After I'd drilled the holes, but before I joined them together, I rounded the corners with the router table extension I'd made for my workbench.
Kreg makes a 90-degree Corner Clamp, that works well when you're making joins like this. Without a clamp of some sort, the screws tend to pull the joint slightly out of alignment.
Step 3: Adding Levelers to the Legs
My basement floor is anything but level, and if I expect anything with four legs to sit level, I need to add levellers.
Norm's design lacked these, but they seemed to be easy enough to add. Or they would have been, if I'd been more careful running the table saw, when I ripped my boards.
I wanted to add a square piece, filling the angle at the end of each leg, through which I could mount my levellers. I'd not bothered to make sure the blade was set square, so my edges weren't quite square, and hence the two parts of each leg didn't join at exactly a right angle. So my "square" pieces needed a little bit of work with a block plane. Once I had them fitted, I glued and screwed a couple of pieces of scrap, to provide support, then glued and screwed my end pieces.
Then it was just drill a hole and mount the leveller.
Step 4: Popup Caster Assemblies
I've never been much of one for measuring. It seems that when I rush things, I'm inaccurate. When I take the time to measure precisely, it turns out I was measuring the wrong thing. So I like to lay out pieces physically, when I can.
The feature of Norm's table that I found most fascinating were the casters, which he'd mounted to a hinged board that could be held down so that they took the weight of the table, or rotated up so that the table set on the feet. I was determined to include this feature in my table.
Calculating the proper positions from measurements and diagrams seemed like too much work, so I just put all the parts together in the way that seemed best, marked, drilled pilot holes, then screwed everything together.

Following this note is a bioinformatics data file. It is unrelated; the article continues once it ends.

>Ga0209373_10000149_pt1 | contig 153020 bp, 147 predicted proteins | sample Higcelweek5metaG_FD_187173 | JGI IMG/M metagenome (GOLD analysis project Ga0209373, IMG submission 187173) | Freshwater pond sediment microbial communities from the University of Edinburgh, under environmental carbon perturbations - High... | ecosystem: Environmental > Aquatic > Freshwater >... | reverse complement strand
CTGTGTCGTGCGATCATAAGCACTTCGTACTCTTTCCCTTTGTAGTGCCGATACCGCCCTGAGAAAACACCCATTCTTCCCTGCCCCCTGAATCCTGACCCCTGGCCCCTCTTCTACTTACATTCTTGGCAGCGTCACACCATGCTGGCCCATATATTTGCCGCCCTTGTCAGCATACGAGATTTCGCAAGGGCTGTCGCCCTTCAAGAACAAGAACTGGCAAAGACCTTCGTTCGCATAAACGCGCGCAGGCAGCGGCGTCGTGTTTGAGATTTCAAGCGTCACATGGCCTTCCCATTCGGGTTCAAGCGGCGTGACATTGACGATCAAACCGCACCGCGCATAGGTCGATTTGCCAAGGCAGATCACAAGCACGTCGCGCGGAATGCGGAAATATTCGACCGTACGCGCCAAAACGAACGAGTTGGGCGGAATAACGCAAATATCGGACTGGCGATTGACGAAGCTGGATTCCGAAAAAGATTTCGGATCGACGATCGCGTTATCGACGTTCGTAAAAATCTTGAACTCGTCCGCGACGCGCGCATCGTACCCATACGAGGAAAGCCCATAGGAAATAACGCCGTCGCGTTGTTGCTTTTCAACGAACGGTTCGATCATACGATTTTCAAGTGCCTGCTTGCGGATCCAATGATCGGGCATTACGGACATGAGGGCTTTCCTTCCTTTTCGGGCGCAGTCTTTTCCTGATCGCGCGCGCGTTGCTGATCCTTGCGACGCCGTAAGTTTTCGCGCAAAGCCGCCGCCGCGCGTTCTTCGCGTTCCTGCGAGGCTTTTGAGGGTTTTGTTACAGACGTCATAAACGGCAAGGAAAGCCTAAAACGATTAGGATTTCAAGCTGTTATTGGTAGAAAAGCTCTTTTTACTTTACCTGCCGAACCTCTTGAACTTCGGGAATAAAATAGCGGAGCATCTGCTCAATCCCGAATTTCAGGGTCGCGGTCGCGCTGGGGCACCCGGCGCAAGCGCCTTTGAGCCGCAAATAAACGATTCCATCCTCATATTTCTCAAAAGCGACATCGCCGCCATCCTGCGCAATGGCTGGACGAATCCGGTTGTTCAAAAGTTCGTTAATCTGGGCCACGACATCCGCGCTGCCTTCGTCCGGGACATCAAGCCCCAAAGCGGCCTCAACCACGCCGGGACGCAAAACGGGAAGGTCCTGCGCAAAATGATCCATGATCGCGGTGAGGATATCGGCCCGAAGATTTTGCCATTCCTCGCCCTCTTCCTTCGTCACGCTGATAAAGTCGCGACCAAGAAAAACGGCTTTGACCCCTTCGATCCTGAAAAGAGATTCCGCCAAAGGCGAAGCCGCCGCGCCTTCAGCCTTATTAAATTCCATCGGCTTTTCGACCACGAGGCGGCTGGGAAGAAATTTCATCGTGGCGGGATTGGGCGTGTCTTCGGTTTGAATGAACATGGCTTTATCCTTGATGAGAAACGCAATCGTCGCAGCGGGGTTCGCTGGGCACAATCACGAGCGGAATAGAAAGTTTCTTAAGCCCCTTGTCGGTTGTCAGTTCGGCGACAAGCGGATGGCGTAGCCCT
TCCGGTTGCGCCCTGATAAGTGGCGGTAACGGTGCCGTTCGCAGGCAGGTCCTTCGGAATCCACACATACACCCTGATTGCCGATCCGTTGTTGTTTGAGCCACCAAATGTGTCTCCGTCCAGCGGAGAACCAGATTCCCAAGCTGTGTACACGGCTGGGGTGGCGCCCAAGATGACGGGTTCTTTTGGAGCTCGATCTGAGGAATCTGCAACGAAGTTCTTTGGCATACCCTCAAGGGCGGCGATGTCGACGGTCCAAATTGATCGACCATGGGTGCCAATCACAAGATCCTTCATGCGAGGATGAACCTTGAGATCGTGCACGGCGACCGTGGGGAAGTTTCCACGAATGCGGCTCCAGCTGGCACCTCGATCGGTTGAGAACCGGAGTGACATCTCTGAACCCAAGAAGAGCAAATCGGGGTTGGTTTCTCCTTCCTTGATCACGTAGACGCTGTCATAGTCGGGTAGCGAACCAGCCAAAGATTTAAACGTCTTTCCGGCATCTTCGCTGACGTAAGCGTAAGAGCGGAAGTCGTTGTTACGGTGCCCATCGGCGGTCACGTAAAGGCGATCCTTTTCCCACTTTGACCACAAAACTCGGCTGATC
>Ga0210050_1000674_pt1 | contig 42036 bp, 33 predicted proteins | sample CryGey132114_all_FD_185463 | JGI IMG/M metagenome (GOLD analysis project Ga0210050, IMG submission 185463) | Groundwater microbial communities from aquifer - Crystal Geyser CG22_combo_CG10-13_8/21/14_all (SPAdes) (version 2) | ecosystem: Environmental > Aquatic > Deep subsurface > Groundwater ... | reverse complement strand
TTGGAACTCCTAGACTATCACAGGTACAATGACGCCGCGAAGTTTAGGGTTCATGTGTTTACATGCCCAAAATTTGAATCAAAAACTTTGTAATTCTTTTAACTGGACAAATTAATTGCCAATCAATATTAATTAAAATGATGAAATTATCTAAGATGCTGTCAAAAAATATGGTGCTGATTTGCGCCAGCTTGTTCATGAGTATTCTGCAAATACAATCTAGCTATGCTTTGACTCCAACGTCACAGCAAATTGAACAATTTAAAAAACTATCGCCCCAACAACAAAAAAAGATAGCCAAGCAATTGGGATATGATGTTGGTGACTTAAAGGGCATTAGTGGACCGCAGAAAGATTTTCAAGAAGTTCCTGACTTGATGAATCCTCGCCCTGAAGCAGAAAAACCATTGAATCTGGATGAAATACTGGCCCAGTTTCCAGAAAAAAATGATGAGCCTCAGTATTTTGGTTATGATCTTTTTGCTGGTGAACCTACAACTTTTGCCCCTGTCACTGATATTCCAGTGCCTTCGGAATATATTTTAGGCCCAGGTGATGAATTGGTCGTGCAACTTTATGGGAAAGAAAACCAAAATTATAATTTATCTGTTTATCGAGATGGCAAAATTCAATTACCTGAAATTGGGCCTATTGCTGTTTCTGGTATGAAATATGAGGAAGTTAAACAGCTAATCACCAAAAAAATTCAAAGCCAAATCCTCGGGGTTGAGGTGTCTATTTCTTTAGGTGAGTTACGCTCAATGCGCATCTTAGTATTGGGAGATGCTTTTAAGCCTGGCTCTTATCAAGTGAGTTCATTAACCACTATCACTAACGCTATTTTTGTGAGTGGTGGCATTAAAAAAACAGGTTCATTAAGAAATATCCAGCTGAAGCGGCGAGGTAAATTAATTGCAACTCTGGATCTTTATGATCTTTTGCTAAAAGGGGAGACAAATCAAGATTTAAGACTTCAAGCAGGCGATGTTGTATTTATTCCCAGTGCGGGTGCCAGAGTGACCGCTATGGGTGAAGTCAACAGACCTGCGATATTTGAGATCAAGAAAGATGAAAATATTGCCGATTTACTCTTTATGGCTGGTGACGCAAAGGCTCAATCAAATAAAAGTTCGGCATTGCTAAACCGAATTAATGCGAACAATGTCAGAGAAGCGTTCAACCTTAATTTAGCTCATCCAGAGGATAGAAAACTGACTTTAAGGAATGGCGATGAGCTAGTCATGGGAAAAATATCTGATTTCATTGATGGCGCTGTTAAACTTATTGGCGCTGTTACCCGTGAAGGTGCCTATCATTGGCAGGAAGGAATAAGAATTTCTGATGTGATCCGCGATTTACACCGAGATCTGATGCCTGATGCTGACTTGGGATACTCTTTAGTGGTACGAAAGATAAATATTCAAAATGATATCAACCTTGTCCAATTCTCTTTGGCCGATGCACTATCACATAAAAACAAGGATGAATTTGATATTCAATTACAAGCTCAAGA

Step 5: Mounting the Legs
I mounted the legs to the corners of the table, using glue and screws.
With the legs in place, I mounted the caster assemblies, and the positioned the long stretchers so that the braces would just fit.
Next, I cut aprons to fit between the legs, around the top, so that the edges of the table would be flush.
This is a work table, I don't much care about finish, but unfinished wood picks up grime, so I added a quick coat of danish oil to fill the pores.
Finally, I added some hooks and eyes, and some parachute cord to make it easier to manage the braces.
Step 6: The Sacrificial Hardboard Top
I wanted a top I could glue on and paint on, which means a top I can replace. Norm's design used a sheet of MDF. I thought hardboard would work better.
First step in adding the hardboard was to route the high points of the legs and the aprons so it would lie flat on the table.
Then I clamped a piece of slightly oversized hardboard to the top and routed the edges so it would match.
Next, I cut some strips of hardboard, screwed - but didn't glue them to the aprons, then routed them to match the top of the hardboard. In the end, the hardboard top is held in place mechanically, without screws or glue.
Finally, a couple of coats of danish oil and beeswax.